It has been just over 16 years to the day that Congress first passed the authorizations of military force after the Sept. 11, 2001, attacks. Although Congress never intended them to serve as the underpinning to combat operations in countries from Yemen to Somalia, much less against groups like the Islamic State, the Senate on Wednesday rejected an effort to repeal them.
Senator Rand Paul, the most Constitutionally intelligent spokesperson for the repeal effort, pleaded, urged, and remonstrated on the Senate floor:
“What we have today is basically unlimited war — war anywhere, anytime, any place on the globe,” Mr. Paul told his colleagues in a speech Tuesday afternoon. “I don’t think anyone with an ounce of intellectual honesty believes these authorizations allow current wars we fight in seven countries.”
Paul continued, “We are supposed to be a voice that debates and says, ‘Should we go to war?’ It’s part of doing our job. It’s about grabbing power back and saying this is a Senate prerogative.”
Our Founding Fathers made it very difficult for Americans to be sent to war. They had witnessed centuries of tyranny strengthening itself in countries where kings and parliaments used their own people as pawns and slaves in self-serving wars for more power and self aggrandizements.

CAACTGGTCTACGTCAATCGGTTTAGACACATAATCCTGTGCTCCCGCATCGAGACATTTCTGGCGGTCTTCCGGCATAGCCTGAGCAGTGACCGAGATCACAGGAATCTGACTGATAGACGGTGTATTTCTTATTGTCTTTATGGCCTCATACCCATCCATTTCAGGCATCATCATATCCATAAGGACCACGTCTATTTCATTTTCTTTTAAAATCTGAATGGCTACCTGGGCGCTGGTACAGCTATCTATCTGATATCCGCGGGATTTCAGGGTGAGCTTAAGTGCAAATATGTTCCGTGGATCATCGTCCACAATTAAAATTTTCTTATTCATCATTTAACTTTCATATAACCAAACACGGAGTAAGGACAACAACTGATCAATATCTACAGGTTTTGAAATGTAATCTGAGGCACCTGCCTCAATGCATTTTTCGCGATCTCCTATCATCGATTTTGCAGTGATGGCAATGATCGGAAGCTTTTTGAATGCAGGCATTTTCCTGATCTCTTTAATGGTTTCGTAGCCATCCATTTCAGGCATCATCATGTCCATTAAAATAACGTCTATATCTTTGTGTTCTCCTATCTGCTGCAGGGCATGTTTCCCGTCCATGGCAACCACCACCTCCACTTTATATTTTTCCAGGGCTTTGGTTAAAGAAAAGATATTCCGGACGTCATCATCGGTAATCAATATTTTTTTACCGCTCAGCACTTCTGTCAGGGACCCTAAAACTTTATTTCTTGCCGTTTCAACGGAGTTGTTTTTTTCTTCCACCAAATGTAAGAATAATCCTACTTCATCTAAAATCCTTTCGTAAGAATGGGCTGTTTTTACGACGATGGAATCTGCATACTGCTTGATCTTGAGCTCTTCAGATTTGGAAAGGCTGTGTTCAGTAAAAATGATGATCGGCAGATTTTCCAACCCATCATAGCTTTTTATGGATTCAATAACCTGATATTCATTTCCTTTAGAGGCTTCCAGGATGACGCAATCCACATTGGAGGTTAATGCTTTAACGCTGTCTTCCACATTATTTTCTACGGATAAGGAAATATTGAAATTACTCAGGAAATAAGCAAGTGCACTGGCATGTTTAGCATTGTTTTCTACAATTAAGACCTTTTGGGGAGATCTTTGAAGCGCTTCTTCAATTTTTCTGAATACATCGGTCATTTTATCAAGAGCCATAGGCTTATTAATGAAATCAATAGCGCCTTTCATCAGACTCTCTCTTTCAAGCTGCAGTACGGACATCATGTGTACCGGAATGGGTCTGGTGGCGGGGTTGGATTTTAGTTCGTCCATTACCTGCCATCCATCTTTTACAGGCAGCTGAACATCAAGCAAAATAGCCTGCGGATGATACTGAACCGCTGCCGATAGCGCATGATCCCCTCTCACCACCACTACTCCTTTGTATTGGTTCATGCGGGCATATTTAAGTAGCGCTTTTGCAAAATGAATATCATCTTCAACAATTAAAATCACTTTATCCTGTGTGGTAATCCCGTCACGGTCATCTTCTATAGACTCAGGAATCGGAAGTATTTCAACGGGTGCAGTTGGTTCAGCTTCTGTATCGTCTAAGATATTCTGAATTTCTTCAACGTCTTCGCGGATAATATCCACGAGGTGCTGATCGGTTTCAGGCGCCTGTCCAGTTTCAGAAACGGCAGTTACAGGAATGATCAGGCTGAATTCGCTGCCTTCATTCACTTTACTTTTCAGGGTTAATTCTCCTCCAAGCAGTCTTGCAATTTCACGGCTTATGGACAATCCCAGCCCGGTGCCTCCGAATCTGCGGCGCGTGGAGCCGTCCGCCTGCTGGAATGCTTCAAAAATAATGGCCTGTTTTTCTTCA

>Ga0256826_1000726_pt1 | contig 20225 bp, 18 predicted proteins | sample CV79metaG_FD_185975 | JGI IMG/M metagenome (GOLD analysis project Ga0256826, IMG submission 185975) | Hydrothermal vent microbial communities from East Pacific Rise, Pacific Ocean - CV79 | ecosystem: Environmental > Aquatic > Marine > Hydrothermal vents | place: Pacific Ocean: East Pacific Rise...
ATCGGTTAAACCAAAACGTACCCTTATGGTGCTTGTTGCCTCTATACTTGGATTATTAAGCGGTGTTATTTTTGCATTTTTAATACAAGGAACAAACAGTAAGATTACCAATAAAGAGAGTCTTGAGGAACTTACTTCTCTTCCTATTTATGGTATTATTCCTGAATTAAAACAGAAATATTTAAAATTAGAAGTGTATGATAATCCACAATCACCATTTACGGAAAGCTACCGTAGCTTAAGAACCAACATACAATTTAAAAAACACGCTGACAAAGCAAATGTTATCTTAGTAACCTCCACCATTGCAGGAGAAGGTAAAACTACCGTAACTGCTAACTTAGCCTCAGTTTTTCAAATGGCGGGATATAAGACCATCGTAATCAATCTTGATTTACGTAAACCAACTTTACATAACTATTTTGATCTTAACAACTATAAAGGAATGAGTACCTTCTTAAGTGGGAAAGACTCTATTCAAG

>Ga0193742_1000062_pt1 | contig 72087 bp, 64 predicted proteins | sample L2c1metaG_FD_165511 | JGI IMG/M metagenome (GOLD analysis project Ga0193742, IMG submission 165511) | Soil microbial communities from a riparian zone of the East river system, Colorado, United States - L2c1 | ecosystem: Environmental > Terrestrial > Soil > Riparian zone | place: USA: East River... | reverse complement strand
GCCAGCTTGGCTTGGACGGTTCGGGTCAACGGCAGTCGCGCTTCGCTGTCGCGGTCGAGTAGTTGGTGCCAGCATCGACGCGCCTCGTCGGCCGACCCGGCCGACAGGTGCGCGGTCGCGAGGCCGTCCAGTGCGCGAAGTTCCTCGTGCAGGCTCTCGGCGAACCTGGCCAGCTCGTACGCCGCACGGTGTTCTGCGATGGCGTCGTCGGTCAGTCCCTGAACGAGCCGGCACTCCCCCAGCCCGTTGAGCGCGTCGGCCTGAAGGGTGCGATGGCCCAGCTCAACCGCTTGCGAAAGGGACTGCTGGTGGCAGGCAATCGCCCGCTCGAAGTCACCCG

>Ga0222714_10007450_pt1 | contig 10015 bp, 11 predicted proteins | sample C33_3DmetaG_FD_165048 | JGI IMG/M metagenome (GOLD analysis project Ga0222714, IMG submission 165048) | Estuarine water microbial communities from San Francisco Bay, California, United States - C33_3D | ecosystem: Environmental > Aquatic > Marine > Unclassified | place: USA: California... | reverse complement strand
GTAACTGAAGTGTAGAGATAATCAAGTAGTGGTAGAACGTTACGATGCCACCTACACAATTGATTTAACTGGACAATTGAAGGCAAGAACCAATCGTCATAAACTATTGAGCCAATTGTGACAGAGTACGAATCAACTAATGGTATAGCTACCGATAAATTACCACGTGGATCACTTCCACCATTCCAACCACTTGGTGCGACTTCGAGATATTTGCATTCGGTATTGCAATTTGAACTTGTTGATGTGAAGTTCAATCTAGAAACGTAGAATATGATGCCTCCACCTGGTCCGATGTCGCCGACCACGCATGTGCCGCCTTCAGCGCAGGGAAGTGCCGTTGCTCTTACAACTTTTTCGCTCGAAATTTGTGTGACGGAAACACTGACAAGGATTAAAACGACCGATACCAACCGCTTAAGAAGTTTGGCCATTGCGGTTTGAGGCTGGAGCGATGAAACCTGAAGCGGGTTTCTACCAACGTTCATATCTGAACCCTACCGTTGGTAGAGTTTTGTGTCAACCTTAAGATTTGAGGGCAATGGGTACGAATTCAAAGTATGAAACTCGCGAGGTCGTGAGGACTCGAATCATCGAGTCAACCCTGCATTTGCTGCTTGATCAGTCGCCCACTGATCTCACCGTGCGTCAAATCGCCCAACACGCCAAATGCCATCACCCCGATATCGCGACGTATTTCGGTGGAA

So the Constitution they crafted did not grant the president any authority to unilaterally attack other nations.
“The Constitution vests the power of declaring war in Congress,” said George Washington, “Therefore no offensive expedition of importance can be undertaken until after they shall have deliberated upon the subject and authorized such a measure.”
You see, the President of these United States is not the Commander in Chief of the army until Congress declares him so through a declaration of war.
James Madison asserted, “The executive has no right, in any case, to decide the question, whether there is or is not cause for declaring war.”
The operative clauses to look up here are Article I, Section 8, Clause 11 of the U.S. Constitution, which grants Congress the power to declare war. The President, meanwhile, derives the power to direct the military after a Congressional declaration of war from Article II, Section 2, which names the President Commander-in-Chief of the Armed Forces.
So while cooperation between the President and Congress regarding military affairs is required, only Congress has the authority to attack or “declare” war; not the President.
Unfortunately, throughout the 20th and 21st centuries, many Presidents have engaged in military operations without express Congressional consent. The Korean War, the Vietnam War, Operation Desert Storm, the Afghanistan War of 2001 and the Iraq War of 2002 are some examples.
Make no mistake, Congress has the duty and responsibility to debate and discover if, in fact, there is a need for war before they allow the young men and woman of our armed forces to be put in harm’s way.
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